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US producer prices increase more than expected in March
US producer prices increased more than expected in March, boosted by a rise in the cost of services such as healthcare and airline fees, pointing to a steady buildup of wholesale inflation pressures.
The Labor Department said on Tuesday its producer price index for final demand rose 0.3 per cent last month after increasing 0.2 per cent in February.
That lifted the year-on-year increase in the PPI to 3.0 per cent from 2.8 per cent in February. Economists polled by Reuters had forecast the PPI gaining 0.1 per cent last month and advancing 2.9 per cent from a year ago.
A key gauge of underlying producer price pressures that excludes food, energy and trade services rose 0.4 per cent last month, increasing by the same margin for a third straight month.
The so-called core PPI increased 2.9 per cent in the 12 months through March, the biggest increase since August 2014, after climbing 2.7 per cent in February.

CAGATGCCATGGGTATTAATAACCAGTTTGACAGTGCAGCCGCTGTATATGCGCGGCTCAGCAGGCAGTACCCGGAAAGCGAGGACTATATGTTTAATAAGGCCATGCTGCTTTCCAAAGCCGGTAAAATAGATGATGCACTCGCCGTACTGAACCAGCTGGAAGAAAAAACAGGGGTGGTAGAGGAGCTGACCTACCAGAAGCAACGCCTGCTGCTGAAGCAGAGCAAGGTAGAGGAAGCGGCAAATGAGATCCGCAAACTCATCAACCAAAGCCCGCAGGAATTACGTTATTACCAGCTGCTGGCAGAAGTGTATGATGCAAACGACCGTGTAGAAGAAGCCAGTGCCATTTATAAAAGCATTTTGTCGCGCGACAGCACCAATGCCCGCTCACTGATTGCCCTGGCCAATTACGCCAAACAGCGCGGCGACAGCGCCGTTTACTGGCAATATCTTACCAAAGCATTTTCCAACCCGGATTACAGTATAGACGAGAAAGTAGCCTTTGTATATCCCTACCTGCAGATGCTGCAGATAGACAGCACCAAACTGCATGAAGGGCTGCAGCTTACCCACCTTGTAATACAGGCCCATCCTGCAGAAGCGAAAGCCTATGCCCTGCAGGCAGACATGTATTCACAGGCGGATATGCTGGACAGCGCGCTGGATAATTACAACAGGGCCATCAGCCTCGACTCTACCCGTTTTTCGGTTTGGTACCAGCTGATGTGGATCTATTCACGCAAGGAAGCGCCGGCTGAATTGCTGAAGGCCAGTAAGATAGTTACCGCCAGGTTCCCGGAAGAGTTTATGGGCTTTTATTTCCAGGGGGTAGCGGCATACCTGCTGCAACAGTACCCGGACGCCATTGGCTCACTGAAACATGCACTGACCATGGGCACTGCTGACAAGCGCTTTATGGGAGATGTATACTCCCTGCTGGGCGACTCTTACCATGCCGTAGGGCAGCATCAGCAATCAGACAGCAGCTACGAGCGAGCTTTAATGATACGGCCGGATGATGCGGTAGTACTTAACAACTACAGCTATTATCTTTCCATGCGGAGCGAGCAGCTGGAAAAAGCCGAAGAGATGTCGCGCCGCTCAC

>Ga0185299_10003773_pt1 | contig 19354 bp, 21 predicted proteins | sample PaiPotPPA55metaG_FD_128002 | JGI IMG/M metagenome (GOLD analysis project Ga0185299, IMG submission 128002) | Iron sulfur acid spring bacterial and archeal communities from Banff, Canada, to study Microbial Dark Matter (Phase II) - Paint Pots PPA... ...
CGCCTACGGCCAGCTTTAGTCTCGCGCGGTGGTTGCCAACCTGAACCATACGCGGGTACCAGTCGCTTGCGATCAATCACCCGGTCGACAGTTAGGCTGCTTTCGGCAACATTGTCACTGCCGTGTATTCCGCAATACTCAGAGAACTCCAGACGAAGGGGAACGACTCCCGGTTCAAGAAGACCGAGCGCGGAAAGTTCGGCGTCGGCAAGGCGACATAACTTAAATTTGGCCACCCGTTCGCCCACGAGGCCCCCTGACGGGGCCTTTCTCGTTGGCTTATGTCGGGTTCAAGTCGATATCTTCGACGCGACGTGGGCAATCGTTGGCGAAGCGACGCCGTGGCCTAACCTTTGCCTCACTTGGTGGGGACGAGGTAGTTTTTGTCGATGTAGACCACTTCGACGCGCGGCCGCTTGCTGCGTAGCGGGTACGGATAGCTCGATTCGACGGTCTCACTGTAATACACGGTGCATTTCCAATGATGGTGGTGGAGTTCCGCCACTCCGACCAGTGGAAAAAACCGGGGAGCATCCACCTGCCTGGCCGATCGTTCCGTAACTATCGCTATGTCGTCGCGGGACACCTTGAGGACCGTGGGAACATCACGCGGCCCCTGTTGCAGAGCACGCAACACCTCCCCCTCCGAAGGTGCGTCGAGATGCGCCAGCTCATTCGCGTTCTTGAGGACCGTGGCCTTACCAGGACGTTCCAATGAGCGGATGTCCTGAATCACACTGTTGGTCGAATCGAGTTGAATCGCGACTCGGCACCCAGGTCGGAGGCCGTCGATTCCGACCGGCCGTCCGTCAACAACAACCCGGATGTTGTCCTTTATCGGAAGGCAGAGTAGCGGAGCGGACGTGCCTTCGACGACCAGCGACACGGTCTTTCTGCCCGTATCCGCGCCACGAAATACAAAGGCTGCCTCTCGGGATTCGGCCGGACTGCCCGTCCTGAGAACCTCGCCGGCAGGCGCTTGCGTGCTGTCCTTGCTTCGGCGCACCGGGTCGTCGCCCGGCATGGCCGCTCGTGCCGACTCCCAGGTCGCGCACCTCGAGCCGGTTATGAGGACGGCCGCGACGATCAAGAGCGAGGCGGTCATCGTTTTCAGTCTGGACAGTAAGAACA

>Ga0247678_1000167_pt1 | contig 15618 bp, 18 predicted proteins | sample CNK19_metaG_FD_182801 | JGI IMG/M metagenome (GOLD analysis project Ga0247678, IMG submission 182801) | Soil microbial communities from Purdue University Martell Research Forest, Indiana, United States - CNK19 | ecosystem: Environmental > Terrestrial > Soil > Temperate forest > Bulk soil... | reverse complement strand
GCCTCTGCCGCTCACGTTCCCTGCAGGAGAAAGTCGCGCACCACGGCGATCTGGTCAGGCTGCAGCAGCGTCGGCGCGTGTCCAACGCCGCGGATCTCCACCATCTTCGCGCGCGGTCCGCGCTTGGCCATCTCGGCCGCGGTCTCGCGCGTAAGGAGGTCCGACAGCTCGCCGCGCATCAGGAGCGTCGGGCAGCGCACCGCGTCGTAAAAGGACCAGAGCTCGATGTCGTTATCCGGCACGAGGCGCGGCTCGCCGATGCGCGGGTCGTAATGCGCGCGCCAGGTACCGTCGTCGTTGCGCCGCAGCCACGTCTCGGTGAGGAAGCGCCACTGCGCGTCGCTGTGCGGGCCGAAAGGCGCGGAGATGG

The broad-based increase in wholesale prices supports views that inflation will pick up this year. Economists believe that a tightening labor market, weak dollar and fiscal stimulus in the form of a US$1.5 trillion tax cut package and increased government spending will push inflation toward the Federal Reserve's 2 per cent target this year.
The US central bank's preferred inflation measure, the personal consumption expenditures (PCE) price index excluding food and energy, increased 1.6 per cent in February after being stuck at 1.5 per cent for four straight months.
The Fed increased interest rates last month and forecast two more rate hikes this year.
Last month, the price of services increased 0.3 per cent, rising by the same margin for a third consecutive month.
Services accounted for 70 per cent of the increase in the PPI last month. They were boosted by a 0.4 per cent rise in the cost of outpatient care.
There were also increases in the cost of airline tickets and cable and satellite subscriber services.
Overall, the cost of healthcare services rose 0.3 per cent in March. Those costs feed into the core PCE price index.
Prices for goods rose 0.3 per cent, after slipping 0.1 per cent in February. Wholesale food prices surged 2.2 per cent after three straight monthly declines. Gasoline prices dropped 3.7 per cent after falling 1.6 per cent in February.